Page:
4. Does your State take measures to ensure that all authorizations are detailed and issued prior to export?

[ Article 7.5 ]

If yes, what measures does your State take to ensure that all authorizations are detailed and issued prior to export? Yes
The Swedish Export Controls Legislation in Sweden is prohibitive, which means that all exports of military equipment are a priori prohibited, and only allowed if an exemption in the form of an export license is granted.
5. Can your State reassess an authorization if your State becomes aware of new and relevant information?

[ Article 7.7 ]

Yes
5a. Details / reference / web link / additional comments
According to the Swedish Military Equipment Act (SFS1992:1300), the Swedish Inspectorate for Strategic Products have the authority to revoke a granted license permanently or for a specific period of time. The ISP can revoke a granted license if a licensee does not fulfill the requirements stipulated in the legislation, requirements stipulated in a specific license or if there are any other particular reason to revoke a granted license.
6. Does your State maintain records of arms export authorizations?

[ Article 12.1 ]

Yes
6a. Details / reference / web link / additional comments
Swedish government authorities are required by law to save their records. Instructions for culling archives are provided individually to each authority. According to the instruction to the Swedish Inspectorate for Strategic Products, the ISP is required to report to the Government every year statistics over granted export licenses and actual exports. This report may be regarded as a record in the sense of Article 12.1 of the treaty. In addition to this requirement ISP, as every government agency, is obliged by law to maintain record of all incoming- and outgoing communications, as well as in-house analyses and decisions taken.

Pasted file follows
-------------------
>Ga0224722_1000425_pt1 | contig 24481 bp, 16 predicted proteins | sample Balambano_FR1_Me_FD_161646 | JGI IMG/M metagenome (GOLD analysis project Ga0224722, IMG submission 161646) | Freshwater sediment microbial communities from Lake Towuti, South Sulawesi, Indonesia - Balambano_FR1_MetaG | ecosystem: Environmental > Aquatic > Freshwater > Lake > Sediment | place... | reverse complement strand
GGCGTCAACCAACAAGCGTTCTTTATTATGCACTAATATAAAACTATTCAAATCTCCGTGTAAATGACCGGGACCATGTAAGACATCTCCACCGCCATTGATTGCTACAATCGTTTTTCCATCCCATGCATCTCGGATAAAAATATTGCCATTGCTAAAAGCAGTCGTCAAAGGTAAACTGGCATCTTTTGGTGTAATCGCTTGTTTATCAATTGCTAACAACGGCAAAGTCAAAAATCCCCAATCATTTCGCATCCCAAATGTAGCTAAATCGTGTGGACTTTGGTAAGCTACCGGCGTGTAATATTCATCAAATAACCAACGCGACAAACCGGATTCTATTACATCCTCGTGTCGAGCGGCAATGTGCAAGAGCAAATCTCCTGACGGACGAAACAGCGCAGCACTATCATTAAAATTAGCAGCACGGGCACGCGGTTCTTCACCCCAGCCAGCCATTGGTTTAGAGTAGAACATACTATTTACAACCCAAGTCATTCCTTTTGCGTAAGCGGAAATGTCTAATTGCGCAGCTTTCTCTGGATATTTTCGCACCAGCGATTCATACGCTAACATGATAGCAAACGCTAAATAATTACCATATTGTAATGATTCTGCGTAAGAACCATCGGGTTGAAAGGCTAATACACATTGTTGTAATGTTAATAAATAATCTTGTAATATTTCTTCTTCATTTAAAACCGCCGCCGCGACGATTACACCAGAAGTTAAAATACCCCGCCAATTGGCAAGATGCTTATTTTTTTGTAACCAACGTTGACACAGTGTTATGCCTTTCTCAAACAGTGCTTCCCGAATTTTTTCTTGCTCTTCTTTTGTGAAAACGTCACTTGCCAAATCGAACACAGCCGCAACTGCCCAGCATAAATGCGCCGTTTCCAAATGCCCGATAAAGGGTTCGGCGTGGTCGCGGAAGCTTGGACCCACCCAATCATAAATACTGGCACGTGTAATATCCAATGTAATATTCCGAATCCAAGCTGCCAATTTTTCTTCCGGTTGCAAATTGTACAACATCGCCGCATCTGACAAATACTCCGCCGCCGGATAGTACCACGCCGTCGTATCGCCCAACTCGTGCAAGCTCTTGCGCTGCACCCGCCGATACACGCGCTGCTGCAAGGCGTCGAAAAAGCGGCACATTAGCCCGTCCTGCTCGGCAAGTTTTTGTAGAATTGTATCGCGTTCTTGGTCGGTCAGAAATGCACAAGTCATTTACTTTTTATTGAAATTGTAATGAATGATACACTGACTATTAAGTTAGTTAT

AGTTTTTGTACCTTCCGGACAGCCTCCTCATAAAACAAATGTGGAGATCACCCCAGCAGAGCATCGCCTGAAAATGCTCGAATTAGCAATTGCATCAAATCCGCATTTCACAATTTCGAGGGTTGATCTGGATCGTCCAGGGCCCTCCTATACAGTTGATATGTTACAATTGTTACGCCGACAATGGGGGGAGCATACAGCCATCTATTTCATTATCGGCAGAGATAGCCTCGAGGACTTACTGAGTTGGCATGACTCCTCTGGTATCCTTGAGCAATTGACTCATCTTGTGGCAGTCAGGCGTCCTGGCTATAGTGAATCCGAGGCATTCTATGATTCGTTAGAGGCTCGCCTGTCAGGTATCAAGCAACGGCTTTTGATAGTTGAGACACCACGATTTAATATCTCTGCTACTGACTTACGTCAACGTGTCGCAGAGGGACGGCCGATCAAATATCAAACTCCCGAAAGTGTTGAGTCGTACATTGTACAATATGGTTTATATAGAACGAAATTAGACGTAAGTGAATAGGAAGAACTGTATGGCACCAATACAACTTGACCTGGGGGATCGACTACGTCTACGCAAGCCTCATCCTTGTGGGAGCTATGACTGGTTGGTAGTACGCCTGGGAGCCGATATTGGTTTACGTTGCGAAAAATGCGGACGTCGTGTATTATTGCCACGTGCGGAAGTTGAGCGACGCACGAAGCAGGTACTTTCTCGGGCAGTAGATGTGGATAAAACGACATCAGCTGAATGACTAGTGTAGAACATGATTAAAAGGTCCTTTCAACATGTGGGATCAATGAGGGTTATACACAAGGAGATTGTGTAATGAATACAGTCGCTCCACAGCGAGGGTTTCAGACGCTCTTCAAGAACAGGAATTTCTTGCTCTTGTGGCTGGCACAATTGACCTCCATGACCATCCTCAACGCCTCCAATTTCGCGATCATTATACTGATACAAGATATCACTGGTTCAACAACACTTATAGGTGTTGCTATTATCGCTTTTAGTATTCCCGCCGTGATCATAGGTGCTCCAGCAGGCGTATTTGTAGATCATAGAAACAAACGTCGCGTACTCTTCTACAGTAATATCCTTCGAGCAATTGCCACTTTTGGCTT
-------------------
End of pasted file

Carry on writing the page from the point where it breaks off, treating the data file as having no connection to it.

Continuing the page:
7. For how many years are records maintained?

[ Articles 12.1 and 12.4 ]

The ISP has no culling instruction; therefore its records are stored indefinitely.
8. What information do the records contain?

[ Article 12.3 ]

Quantity Yes
Value Yes
Model / Type Yes
Importing State Yes
End-User Yes
Other (specify below) No
8a. Details / reference / web link / additional comments
9. Does your State maintain records of actual arms exports?

[ Article 12.1 ]

Yes
9a. Details / reference / web link / additional comments
Holders of export licenses are obliged by law to report actual arms exports to the Swedish Inspectorate of Strategic Products annually. Thus, the ISP possesses information both on licenses granted and on actual exports from Sweden.
10. For how many years are records maintained?

[ Articles 12.1 and 12.4 ]

See question 7. Actual arms exports are reported to the Swedish Inspectorate of Strategic Products every year. Records are kept indefinitely.
11. What information do the records contain?

[ Article 12.3 ]

Quantity Yes
Value Yes
Model/ Type Yes
Importing State Yes
End-User Yes
Transit/ transshipment State(s) No
Other (specify below) No
12. Please provide any other information on export practices you would like to share.